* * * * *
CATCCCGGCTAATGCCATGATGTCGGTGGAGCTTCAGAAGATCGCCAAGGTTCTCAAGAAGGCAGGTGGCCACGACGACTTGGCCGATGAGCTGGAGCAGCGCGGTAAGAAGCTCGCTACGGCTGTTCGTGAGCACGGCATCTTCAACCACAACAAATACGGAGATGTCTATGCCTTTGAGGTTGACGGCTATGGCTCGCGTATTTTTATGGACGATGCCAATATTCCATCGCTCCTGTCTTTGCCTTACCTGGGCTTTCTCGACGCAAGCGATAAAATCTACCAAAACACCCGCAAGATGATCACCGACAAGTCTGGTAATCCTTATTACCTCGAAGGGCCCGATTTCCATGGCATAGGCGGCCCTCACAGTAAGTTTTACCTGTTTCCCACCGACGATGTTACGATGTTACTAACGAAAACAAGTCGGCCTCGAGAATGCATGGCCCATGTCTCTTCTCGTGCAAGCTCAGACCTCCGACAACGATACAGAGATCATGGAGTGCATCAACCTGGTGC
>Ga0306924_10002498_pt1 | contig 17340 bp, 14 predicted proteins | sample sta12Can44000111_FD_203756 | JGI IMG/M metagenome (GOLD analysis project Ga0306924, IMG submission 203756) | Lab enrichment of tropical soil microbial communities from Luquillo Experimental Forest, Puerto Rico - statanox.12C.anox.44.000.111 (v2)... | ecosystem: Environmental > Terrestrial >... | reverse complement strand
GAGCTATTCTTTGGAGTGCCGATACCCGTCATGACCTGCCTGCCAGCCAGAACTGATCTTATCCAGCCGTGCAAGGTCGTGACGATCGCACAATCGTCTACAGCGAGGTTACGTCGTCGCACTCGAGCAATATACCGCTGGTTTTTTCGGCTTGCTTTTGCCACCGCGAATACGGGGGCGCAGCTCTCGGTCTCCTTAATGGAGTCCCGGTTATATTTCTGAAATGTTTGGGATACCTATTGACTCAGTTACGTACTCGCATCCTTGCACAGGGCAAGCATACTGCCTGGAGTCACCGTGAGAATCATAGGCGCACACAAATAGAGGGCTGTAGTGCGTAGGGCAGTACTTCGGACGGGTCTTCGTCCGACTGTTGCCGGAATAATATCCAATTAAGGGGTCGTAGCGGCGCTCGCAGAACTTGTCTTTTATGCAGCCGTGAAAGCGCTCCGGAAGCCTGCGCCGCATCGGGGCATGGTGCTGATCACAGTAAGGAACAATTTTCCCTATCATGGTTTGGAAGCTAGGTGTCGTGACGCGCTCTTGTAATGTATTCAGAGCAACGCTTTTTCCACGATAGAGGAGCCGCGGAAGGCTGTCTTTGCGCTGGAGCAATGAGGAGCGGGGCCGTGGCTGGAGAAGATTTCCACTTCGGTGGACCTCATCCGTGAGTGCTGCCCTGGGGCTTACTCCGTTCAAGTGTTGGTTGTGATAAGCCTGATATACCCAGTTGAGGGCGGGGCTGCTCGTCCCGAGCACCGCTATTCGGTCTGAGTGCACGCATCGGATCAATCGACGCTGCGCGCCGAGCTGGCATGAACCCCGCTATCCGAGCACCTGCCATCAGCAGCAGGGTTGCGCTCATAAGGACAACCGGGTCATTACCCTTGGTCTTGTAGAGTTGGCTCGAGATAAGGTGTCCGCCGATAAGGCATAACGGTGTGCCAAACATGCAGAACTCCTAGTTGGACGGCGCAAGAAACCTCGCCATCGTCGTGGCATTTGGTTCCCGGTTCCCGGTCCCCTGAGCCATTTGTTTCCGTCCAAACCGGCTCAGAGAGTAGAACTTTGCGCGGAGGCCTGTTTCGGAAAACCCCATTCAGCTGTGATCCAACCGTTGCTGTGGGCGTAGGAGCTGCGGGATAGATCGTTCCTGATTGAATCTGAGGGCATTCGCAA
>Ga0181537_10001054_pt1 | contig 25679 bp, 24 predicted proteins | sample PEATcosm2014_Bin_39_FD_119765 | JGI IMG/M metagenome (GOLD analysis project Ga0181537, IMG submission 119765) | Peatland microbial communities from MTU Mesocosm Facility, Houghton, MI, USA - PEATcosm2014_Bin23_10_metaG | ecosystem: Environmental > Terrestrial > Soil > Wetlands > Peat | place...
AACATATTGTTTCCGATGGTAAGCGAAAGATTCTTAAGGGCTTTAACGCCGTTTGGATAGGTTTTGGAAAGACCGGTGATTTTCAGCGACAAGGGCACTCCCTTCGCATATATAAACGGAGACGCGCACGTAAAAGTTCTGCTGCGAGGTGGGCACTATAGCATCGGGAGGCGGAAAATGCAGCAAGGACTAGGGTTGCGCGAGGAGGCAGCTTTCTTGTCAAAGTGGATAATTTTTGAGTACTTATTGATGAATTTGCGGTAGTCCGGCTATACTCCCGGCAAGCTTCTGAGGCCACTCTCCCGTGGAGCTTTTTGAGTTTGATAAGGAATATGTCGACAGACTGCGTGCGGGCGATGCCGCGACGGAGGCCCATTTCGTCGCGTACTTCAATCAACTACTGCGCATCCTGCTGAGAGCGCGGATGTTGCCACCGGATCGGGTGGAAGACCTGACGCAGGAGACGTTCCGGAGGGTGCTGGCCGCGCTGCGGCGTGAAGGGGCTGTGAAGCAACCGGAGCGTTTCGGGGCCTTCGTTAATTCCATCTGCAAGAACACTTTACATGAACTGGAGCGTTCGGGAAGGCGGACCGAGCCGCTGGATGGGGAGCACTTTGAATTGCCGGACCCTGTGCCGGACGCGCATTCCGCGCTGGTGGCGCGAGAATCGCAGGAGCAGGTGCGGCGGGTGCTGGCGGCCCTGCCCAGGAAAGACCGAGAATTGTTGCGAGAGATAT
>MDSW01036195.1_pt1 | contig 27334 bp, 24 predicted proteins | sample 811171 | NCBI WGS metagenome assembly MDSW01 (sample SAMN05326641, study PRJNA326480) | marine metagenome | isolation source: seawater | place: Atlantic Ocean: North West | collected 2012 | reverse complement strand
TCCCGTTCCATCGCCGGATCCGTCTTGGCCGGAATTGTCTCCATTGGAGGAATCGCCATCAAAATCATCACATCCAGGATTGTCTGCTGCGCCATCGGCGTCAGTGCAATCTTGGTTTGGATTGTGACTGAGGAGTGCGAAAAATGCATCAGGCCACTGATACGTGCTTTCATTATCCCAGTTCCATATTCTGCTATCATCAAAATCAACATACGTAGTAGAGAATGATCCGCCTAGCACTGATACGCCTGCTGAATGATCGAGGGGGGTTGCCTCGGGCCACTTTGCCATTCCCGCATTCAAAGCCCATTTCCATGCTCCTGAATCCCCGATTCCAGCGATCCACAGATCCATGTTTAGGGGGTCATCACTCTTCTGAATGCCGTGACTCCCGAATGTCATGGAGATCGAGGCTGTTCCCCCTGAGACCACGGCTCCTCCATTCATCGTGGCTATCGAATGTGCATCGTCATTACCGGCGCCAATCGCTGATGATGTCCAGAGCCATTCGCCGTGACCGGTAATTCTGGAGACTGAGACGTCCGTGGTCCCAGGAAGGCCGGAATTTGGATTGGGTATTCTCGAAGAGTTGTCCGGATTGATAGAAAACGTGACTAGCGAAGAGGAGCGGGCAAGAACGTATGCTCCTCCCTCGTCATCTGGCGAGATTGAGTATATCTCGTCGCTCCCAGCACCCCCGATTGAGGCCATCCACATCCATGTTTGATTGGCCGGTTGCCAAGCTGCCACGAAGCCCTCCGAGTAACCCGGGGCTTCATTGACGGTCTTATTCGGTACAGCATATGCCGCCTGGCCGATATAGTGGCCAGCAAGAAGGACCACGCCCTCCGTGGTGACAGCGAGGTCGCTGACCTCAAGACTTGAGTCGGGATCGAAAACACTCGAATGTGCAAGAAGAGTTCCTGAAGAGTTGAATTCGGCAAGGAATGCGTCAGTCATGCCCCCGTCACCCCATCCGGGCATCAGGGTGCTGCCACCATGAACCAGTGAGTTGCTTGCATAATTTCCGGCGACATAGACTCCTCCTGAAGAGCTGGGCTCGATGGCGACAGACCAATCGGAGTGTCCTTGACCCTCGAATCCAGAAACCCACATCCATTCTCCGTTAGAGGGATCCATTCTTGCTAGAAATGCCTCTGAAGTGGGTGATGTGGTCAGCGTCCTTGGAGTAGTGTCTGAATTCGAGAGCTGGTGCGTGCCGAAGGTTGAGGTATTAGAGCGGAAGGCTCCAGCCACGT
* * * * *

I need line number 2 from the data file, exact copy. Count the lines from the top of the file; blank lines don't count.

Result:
>Ga0306924_10002498_pt1 | contig 17340 bp, 14 predicted proteins | sample sta12Can44000111_FD_203756 | JGI IMG/M metagenome (GOLD analysis project Ga0306924, IMG submission 203756) | Lab enrichment of tropical soil microbial communities from Luquillo Experimental Forest, Puerto Rico - statanox.12C.anox.44.000.111 (v2)... | ecosystem: Environmental > Terrestrial >... | reverse complement strand